Hackerspaces, such as Karkhana Collective in Nepal, LifePatch (Citizen Initiative in Art, Science and Technology) and The House of Natural Fiber (HONF- Yogyakarta New Media Art Laboratory) in Indonesia, Manila Biopunk Movement in the Philippines or Sustainable Living Lab in Singapore are part of an informal research network, which supports communities through prototypes using open source hardware platforms. The convergence of ICTs with emergent biotechnologies, especially bioinformatics, has its counterpart in this alternative culture of circuit board customization and DIYbio hacking, which created some unique opportunities for research in the Global South. The OSHW hacking enabled the creation of cheap laboratory and citizen science equipment used
Indonesia, Nepal, and in various hackerspaces around the world. I will present case studies of how open hardware enables science communication in Indonesia and describe the networks behind OSHW. While the official biotech industry operates under the strict patent logic of the global biotech business, the emergent hackerspace movement explores alternative possibilities of doing science. It supports open licenses and open source approaches, which created conditions for community based research and development bringing closer policy and science, community building and prototype testing. The OSHW prototypes also open unique possibilities for interaction between traditional crafts and open science.

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Public Communication of Science and Technology

 

Supporting science communication with open source hardware(OSHW) in Asia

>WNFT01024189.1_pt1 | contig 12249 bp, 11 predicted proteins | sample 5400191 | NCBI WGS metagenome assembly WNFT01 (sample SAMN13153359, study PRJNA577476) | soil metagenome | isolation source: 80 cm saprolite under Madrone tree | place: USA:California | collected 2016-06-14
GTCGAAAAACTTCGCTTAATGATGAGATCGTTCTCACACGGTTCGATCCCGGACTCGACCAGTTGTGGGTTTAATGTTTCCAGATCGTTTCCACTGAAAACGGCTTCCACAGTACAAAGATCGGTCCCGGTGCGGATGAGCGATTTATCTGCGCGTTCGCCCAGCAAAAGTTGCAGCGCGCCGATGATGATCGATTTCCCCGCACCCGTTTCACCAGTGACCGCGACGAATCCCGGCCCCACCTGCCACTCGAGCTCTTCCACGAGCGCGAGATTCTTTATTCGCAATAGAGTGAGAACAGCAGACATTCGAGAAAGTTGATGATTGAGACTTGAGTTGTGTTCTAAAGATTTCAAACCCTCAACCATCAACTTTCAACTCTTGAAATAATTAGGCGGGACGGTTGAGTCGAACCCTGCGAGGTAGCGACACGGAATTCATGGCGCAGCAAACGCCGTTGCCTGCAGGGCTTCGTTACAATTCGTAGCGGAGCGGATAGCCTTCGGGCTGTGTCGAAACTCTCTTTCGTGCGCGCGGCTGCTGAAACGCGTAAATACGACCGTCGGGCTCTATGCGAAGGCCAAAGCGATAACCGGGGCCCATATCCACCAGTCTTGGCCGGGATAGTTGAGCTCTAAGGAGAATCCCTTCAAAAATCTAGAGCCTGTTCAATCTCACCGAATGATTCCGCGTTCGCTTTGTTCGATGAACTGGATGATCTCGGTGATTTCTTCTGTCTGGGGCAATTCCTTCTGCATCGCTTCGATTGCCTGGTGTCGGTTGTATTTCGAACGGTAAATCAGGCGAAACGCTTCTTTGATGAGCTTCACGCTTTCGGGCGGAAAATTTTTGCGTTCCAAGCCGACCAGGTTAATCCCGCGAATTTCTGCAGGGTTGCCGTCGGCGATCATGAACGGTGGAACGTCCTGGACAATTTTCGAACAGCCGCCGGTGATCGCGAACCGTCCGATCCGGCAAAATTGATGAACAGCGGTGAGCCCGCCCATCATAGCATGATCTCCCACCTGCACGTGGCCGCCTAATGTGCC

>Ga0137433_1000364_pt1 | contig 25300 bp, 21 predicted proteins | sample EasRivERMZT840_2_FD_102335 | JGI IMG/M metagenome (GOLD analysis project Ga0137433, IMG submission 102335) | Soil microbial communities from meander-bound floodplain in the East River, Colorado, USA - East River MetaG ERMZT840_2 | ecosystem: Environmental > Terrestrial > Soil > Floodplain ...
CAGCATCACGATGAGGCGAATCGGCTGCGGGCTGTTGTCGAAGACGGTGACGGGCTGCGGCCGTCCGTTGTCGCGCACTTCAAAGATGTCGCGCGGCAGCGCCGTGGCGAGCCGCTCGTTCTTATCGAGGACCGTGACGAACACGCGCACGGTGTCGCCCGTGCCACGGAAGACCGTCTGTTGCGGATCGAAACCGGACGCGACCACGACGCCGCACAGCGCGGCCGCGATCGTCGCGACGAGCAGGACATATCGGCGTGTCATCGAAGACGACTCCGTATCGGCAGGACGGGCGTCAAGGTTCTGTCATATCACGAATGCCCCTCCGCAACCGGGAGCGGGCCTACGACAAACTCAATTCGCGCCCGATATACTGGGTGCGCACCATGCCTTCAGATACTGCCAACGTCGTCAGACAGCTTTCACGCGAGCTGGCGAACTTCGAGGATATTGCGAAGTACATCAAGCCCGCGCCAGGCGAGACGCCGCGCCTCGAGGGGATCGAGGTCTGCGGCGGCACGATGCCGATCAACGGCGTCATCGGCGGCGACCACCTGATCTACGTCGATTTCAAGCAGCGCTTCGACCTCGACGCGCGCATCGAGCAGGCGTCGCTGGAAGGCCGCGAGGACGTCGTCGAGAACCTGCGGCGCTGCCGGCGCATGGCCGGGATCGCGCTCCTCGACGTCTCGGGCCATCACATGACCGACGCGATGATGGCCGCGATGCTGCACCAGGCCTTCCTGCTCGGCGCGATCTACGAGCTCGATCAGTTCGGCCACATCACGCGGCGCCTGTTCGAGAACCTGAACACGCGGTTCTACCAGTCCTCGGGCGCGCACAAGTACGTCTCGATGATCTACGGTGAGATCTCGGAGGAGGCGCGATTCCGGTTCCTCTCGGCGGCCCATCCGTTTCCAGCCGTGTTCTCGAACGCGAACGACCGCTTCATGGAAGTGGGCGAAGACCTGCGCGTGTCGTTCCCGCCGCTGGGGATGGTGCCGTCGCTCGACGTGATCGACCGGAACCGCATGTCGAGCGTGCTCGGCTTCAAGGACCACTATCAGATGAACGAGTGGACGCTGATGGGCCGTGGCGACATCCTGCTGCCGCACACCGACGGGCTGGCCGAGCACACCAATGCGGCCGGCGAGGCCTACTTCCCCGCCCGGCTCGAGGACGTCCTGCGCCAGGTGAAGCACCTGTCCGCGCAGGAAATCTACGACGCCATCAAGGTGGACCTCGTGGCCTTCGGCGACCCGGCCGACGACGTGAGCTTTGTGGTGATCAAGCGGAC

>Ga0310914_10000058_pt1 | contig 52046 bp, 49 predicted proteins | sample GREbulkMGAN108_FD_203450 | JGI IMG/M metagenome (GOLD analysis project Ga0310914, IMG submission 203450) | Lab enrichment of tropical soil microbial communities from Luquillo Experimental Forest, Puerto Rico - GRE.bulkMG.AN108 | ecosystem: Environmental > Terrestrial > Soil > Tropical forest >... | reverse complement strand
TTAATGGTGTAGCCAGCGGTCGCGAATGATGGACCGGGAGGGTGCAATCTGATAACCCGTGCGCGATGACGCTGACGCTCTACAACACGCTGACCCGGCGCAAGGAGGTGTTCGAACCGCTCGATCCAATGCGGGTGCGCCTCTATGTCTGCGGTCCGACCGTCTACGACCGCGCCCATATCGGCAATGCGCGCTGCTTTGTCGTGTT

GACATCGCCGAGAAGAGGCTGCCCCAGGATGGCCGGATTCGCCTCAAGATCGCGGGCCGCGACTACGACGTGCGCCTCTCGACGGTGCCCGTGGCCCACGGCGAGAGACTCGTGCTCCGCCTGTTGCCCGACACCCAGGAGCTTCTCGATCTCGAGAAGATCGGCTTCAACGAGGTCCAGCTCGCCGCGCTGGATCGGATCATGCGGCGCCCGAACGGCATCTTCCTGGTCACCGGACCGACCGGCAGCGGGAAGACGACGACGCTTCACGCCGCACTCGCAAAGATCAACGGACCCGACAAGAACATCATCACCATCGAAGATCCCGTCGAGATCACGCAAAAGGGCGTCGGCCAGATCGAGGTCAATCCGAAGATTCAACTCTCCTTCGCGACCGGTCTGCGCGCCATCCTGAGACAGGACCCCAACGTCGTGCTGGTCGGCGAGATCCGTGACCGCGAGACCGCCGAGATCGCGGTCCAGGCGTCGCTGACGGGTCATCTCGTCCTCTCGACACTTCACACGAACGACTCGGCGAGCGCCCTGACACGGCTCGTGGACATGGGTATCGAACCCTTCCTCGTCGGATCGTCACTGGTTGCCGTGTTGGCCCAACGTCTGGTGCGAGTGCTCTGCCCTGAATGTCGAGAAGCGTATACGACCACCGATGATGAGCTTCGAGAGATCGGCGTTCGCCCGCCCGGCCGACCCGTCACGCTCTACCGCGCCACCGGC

How can traditional crafts help open science?

Denisa Kera   National University Of Singapore

Hackerspaces, such as Karkhana Collective in Nepal, LifePatch (Citizen Initiative in Art, Science and Technology) and The House of Natural Fiber (HONF- Yogyakarta New Media Art Laboratory) in Indonesia, Manila Biopunk Movement in the Philippines or Sustainable Living Lab in Singapore are part of an informal research network, which supports communities through prototypes using open source hardware platforms. The convergence of ICTs with emergent biotechnologies, especially bioinformatics, has its counterpart in this alternative culture of circuit board customization and DIYbio hacking, which created some unique opportunities for research in the Global South. The OSHW hacking enabled the creation of cheap laboratory and citizen science equipment used
Indonesia, Nepal, and in various hackerspaces around the world. I will present case studies of how open hardware enables science communication in Indonesia and describe the networks behind OSHW. While the official biotech industry operates under the strict patent logic of the global biotech business, the emergent hackerspace movement explores alternative possibilities of doing science. It supports open licenses and open source approaches, which created conditions for community based research and development bringing closer policy and science, community building and prototype testing. The OSHW prototypes also open unique possibilities for interaction between traditional crafts and open science.

A copy of the full paper has not yet been submitted.

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